SpaceX’s 100th mission can break an incredible reusable record

SpaceX may be another step in its plan for the re-use of space rockets.

The company hopes to send its 11th batch of Starlink satellites in mid-August, sending space craft 40 to 58 craft to the Cape Canaveral Air Force Station in Florida. The mission is expected to send three SkySat Imagination satellites to the Planet as part of a ride-sharing agreement after stopping the ride at a Starlink mission in June. Additional satellites will be used to help bring SpaceX’s high-speed, low-latency Internet connectivity planetarium to life.

But SpaceX’s mission may be notable for its impressive use of rocket reusables. Eric Berger, Senior Space Reporter Ars TechnicaClaimed through Twitter Last week that mission could use a booster that has flown five times before. This will be the sixth mission for Booster B1049, the first time SpaceX has flown a single-stage rocket.

As a twitter user Simon merton It said in response, it could be SpaceX’s 100th mission. Website SpaceXStats Note that the company has launched 99 missions. Of them, five were with Falcon 1 rocket, 91 were with Falcon 9 rocket, and three were with Falcon Heavy. The first successful launch of SpaceX, and the fourth launch overall, took place in 2008.

Reusing rockets forms part of its mission to make spaceflight more accessible for all. A booster landing after the flight saves approximately $ 46.5 million of the $ 62 million price tag associated with the Falcon 9 launch. This means that saving the boosters reduces the cost of SpaceX even further, which can boost ambitious projects like City on Mars.

SpaceX’s Falcon 9 is carrying a rocket.NurPhoto / NurPhoto / Getty Images

This booster has flown on five previous missions:

  1. Telstar 18 mission on 10 September 2018. The landing marked one of SpaceX’s drone ships for the first time, Course of still love you, Successfully caught more than four boosters in a year.
  2. Iridium-8 mission on January 11, 2019. It ended a two-year, $ 3 billion project to upgrade the Iridium planetarium with 75 satellites. The landing was also the first successful of 2019.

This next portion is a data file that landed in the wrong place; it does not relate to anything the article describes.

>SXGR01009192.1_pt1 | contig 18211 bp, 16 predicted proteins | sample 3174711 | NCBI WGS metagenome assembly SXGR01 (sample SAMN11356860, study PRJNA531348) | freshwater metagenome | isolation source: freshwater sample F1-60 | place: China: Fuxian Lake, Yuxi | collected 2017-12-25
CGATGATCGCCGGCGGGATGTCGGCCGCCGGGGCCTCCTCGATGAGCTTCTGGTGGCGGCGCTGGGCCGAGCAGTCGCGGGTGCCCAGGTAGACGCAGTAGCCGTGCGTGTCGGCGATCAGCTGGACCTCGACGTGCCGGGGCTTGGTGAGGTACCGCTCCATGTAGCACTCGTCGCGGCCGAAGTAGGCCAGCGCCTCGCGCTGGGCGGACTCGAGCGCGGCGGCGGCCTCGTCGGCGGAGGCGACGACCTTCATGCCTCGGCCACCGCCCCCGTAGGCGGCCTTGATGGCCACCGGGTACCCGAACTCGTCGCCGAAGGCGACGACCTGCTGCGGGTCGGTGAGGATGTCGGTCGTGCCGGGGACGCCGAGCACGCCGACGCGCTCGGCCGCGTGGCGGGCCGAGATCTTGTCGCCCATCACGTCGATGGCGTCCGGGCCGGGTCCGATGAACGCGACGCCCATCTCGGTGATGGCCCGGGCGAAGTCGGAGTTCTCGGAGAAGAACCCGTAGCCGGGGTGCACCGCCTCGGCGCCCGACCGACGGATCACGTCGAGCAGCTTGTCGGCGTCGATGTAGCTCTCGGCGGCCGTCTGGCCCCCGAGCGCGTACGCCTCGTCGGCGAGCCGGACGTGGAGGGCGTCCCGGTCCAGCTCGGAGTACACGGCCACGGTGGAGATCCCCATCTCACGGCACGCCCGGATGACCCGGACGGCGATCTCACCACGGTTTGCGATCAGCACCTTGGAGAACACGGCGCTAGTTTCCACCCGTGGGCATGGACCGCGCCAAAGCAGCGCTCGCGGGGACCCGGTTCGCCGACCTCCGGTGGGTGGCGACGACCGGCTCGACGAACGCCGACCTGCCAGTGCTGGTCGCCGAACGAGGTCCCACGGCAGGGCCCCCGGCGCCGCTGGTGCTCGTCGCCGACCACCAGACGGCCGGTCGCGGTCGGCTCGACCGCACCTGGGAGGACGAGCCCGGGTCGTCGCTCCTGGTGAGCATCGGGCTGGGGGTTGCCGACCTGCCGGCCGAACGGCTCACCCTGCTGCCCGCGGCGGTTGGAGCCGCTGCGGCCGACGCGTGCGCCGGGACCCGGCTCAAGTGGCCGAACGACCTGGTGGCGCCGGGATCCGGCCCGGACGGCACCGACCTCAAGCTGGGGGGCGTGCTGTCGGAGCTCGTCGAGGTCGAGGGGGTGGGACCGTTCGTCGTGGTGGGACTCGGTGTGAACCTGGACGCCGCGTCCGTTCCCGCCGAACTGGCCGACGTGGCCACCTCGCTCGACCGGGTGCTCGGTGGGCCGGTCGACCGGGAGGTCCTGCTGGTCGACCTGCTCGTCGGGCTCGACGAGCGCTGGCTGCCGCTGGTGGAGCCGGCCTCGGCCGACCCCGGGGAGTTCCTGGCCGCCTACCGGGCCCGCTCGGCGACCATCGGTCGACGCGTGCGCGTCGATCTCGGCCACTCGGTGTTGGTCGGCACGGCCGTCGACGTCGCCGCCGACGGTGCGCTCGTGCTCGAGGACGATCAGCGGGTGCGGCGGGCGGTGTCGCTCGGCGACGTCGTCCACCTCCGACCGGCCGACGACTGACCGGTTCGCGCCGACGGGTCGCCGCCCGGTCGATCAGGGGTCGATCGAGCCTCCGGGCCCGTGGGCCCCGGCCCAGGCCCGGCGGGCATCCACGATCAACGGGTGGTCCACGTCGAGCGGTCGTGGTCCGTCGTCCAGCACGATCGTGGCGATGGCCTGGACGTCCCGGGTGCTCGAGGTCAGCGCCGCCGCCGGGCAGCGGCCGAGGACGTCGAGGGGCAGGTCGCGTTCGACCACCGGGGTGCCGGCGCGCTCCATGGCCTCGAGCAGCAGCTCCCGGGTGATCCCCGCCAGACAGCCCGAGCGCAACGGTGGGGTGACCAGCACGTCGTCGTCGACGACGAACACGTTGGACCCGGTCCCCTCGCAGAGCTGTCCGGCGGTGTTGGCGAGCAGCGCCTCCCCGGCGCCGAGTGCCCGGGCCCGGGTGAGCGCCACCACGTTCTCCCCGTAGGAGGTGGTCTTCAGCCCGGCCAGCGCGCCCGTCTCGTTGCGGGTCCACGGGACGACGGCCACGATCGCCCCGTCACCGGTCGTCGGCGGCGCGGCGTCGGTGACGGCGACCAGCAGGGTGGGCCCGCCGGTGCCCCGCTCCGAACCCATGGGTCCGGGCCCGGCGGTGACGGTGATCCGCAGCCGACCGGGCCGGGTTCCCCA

3. First Starlink mission on 24 May 2019. The mission sent the first batch of 60 Starlink satellites.
  4. Third batch of 60 Starlink satellites on January 6, 2020.
  5. Eighth batch of satellites on June 3, 2020. After this mission, Landing also flew for the first time by SpaceX and landed the same booster five times.

This record would come at a prime time for the company. This is also the same month that the SpaceX crew dragon returned to Earth with humans for the first time. It was the first time that a prototype starship rocket was flown, designed to take human evolution to Mars and beyond. Cnbc Last week’s report said that SpaceX employees received a Friday in recognition of their recent achievements.

In the shlokas Analysis – If SpaceX can beat this next milestone, it will confirm its ability to pursue rocket reusability even further. Perhaps the most impressive fact is that only last month SpaceX set the record with a single booster.

There is still a long way to go. SpaceX is still aiming to speed up its reuse time, with a long-term goal of a 24-hour turnaround. The current record is 51 days. The spaceX that can help achieve this goal may be the starship, which aims for full reusability as part of its design, and the ability of a ship to support 1,000 missions per year. There can be many more.